City’s climate action plan expected to be released in spring

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Whitefish may have a climate action plan in place by this spring to guide future ways the city can prepare for impacts from climate change.

The city committee charged with creating the plan expects to have a draft plan ready for community review in January or February and then submit the final plan to City Council for approval in March. The city’s climate action plan is expected to outline the ways the community can conserve energy, reduce costs and prepare for future climate goals.

Steve Thompson, who is the coordinator for the plan, points to the Montana Climate Assessment as reason for Whitefish to create a plan. The state assessment describes Montana’s current climate and looks at how future climate trends will affect different sectors of the state’s economy.

“Hotter, drier summers like we went through last summer is the preview of what’s to come,” he said. “Not every summer will be like that, but it will be the trend.”

Changes in climate could have big implications for Whitefish because the recreation and tourism economy here is built upon clean air, clean water and great snow, he noted during a recent update on the plan.

“People say that we’re little, tiny Whitefish, and what could we do about climate change,” Thompson said. “But if everybody said that nothing would get done. There is growing belief that cities can do this.”

Montana cities that have climate action plans include Helena, Bozeman and Missoula.

The Whitefish Climate Action Plan Committee was established by Whitefish City Council last year and tasked with identifying opportunities for the city, school district and community to work on those overreaching goals for Whitefish. The primary focus of the plan is expected to be on municipal operations, while also collaborating with the Whitefish School District and ways the city can support community efforts surrounding climate change.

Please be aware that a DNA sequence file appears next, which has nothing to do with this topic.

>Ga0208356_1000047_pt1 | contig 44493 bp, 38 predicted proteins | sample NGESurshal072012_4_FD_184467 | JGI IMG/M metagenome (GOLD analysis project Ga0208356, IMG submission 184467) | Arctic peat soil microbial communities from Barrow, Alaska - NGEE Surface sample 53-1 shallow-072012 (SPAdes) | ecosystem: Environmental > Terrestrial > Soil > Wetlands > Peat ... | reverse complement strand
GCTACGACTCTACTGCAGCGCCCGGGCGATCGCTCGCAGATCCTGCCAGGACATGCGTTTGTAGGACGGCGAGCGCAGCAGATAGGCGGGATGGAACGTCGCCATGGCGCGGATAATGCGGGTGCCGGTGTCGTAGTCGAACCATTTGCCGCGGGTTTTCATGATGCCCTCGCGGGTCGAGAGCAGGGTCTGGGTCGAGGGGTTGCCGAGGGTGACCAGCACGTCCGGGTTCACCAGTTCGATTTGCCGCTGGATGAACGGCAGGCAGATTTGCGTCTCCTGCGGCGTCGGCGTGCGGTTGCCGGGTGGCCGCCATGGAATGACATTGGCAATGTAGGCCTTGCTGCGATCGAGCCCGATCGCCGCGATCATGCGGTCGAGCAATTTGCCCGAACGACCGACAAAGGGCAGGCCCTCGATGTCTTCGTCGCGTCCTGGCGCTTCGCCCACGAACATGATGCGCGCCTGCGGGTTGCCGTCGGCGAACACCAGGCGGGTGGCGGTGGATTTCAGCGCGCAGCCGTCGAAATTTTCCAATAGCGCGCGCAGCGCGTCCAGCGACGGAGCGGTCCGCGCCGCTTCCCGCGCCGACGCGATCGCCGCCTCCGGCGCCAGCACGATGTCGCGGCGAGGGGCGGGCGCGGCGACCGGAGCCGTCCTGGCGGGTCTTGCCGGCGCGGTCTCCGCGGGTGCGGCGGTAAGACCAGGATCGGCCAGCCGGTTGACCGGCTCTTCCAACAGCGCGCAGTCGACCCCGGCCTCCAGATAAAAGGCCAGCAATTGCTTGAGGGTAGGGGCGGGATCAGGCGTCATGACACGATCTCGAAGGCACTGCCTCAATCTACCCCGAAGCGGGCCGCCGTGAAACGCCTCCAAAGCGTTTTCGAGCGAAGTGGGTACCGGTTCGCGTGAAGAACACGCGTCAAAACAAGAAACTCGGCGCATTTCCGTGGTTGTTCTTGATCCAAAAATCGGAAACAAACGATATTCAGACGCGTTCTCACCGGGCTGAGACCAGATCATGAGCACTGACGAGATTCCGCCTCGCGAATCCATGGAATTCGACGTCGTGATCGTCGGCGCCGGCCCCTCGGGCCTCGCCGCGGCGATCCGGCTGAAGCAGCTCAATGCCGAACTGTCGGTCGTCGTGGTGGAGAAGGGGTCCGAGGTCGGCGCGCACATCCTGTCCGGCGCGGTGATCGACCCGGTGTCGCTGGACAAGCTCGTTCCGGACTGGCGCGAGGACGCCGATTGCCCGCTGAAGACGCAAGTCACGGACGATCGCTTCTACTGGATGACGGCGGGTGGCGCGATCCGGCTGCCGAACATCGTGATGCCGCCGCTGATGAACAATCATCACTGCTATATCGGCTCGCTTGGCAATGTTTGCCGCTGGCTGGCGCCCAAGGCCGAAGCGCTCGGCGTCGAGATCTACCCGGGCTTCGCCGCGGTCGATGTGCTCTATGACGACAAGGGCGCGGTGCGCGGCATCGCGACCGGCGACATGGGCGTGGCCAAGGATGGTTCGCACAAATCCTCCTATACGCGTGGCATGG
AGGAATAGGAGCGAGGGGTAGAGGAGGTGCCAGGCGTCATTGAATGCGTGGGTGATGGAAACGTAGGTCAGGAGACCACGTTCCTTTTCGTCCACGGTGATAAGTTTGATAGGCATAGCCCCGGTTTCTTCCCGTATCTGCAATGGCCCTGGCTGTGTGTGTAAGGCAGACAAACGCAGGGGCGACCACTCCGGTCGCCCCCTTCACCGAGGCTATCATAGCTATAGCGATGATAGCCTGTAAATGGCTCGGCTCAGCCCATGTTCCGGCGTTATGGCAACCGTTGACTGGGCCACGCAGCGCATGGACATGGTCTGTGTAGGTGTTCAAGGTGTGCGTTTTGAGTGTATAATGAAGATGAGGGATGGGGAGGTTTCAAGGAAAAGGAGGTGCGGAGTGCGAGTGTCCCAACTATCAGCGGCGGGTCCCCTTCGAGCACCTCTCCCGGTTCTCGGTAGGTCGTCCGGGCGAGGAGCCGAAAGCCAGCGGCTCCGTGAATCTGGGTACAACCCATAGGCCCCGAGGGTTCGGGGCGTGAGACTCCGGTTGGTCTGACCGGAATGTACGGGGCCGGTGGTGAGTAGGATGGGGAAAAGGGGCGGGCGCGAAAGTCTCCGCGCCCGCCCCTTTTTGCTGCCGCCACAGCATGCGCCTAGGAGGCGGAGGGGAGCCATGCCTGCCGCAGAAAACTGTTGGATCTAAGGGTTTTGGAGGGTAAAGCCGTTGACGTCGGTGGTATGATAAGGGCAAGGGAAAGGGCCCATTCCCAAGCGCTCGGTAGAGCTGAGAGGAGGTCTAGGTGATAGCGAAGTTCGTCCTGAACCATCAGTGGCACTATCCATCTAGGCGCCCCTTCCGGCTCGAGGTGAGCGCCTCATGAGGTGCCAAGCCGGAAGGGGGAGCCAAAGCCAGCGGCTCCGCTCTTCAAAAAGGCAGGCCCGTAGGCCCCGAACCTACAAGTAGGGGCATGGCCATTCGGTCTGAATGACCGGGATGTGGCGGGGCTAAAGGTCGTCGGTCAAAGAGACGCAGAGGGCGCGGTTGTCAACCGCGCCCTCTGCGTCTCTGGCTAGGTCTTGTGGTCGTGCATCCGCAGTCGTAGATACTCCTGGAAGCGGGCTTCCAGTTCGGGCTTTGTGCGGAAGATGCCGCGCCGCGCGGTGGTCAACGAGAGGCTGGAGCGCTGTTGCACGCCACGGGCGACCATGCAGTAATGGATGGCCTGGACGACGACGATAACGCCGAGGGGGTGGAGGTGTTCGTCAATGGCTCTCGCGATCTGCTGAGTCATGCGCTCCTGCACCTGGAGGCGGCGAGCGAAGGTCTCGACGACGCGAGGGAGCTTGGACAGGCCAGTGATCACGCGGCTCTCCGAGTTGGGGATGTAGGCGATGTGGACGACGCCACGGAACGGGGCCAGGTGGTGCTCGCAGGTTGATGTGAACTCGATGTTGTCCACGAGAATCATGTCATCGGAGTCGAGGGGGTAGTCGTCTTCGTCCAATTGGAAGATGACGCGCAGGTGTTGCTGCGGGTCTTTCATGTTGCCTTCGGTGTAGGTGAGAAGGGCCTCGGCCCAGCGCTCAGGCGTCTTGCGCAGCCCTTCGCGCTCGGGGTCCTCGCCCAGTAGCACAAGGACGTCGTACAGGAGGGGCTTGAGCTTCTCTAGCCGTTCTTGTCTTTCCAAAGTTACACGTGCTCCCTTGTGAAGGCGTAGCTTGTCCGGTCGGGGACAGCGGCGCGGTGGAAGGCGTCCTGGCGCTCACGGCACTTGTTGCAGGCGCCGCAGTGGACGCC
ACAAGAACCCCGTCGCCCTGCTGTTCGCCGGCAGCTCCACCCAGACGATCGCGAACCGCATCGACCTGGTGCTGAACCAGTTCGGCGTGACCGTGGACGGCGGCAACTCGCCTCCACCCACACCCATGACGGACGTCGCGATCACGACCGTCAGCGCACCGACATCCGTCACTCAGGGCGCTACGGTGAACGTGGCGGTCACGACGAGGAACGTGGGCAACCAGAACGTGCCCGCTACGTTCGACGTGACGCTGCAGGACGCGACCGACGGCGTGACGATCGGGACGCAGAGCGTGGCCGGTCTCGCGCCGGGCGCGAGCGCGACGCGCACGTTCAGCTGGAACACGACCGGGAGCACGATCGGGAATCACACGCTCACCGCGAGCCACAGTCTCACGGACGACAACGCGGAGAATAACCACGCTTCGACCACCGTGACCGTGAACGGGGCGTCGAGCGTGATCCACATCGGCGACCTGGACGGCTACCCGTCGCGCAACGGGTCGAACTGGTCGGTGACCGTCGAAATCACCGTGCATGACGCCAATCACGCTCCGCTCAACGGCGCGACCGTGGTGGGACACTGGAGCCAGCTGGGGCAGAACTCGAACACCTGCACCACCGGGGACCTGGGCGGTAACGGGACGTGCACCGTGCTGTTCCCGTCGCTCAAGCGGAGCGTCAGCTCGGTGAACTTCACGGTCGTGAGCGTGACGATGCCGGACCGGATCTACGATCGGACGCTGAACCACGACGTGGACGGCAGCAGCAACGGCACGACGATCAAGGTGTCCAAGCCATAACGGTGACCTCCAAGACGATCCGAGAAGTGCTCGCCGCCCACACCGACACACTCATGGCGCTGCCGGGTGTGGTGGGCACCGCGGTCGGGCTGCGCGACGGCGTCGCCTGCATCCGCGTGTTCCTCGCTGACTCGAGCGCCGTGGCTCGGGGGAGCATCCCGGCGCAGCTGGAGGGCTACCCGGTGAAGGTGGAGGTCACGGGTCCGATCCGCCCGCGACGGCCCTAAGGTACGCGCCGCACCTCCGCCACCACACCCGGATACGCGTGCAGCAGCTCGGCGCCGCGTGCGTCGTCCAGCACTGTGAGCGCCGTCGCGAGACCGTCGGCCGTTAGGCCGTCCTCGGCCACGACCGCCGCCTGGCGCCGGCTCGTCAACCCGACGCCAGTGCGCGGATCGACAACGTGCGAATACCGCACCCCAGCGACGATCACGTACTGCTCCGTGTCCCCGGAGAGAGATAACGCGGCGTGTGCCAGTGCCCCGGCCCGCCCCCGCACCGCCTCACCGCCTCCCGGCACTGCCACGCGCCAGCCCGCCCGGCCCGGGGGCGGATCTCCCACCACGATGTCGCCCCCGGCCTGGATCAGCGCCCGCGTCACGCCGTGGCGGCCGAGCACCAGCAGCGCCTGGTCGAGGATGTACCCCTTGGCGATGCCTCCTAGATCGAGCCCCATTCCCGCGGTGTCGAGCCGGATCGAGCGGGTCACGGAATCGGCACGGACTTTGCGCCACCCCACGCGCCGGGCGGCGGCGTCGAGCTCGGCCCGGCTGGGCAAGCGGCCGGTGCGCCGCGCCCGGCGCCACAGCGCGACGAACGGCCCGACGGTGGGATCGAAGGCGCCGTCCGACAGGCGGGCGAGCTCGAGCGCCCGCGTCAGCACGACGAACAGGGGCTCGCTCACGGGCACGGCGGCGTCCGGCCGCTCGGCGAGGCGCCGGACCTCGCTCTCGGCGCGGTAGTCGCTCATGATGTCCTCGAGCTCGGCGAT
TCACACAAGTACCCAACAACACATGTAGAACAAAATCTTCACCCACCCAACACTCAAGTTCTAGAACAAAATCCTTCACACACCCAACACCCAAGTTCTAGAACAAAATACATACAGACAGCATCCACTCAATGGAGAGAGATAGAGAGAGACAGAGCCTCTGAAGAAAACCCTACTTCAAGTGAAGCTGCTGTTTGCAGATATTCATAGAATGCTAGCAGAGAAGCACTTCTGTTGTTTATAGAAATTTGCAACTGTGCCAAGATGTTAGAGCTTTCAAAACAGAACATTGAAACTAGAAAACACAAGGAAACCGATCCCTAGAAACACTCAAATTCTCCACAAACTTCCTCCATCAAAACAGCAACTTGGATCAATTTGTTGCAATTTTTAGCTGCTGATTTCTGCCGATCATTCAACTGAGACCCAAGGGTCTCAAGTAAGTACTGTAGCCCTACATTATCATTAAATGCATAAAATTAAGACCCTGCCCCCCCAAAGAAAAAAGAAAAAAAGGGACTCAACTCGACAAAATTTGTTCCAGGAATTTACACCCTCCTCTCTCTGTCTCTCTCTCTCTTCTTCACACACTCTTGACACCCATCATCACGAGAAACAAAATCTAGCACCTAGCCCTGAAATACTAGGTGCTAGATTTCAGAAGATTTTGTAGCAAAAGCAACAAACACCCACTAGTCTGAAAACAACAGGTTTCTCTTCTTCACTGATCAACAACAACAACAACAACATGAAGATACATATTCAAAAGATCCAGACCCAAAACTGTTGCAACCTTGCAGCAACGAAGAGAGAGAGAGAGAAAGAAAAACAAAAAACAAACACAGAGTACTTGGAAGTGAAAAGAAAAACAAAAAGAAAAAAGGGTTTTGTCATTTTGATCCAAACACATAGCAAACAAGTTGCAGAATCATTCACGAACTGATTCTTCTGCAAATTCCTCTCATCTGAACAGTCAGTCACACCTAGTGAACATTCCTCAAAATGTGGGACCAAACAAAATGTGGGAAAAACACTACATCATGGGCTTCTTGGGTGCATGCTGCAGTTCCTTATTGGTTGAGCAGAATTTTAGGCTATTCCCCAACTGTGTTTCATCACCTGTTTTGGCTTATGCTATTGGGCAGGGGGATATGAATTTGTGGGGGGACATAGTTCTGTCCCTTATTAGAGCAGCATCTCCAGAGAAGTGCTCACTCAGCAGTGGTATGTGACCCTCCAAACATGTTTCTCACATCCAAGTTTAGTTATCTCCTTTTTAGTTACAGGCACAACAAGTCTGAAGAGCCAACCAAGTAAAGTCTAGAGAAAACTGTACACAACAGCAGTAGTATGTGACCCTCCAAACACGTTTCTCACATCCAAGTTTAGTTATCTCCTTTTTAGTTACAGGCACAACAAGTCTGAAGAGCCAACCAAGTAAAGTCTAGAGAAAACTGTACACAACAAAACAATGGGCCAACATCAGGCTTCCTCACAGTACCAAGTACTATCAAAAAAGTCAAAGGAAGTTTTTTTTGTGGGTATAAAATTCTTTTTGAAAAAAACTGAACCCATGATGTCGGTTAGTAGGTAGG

Thompson said the final plan is expected to include five chapters — buildings and energy, water and wastewater, transportation and land use, forests and water sheds, and consumption and waste — along with a section pertaining to the Whitefish School District.

In preparing the climate action plan, the city conducted a greenhouse gas inventory to establish a baseline for its energy use and waste and allow for monitoring of future improvements. The study found that the city’s water and wastewater treatment plants make up nearly half of the emissions for the city.

The committee has also held open houses on the plan and conducted a survey to gauge people’s concerns when it comes to climate change. Respondents of the survey rated sustainability as a priority, but they also wanted to see the city choose strategies for reducing greenhouse gas emissions based on financial feasibility and savings. Respondents also favored the city partnering with the school district, local business and other organizations in efforts related to climate change.

The plan will also look toward the future by including interviews for what they would like to see for Whitefish in 2050.

Mariah Gladstone, the city’s Energy Corps coordinator working on the plan, said high school students are interviewing longtime community members to get a pictures of what residents want for their city.

“We want it to be people and community centered as we look to what we want Whitefish to be in 2050,” she said.

Thompson also noted some “success stories” that have already developed in the city. Among those are the Haskill Basin conservation easement as a way of mitigating climate change, which he noted is being studied by a Colorado State University graduate student to evaluated the avoided loss of carbon by keeping the area from being developed into homes. For the city, retrofits at the water treatment plant has saved money and an energy audit identified many opportunities to save energy and reduce costs at the Emergency Services Center.

The key priorities and opportunities identified by the committee include, becoming a fire-adapted community, water conservation, exploring solar array to offset energy requirements for the city’s new wastewater treatment plant, proactive maintenance with city buildings, exploring an electric vehicle charging station and streetlight upgrades to LED to save money for the city.

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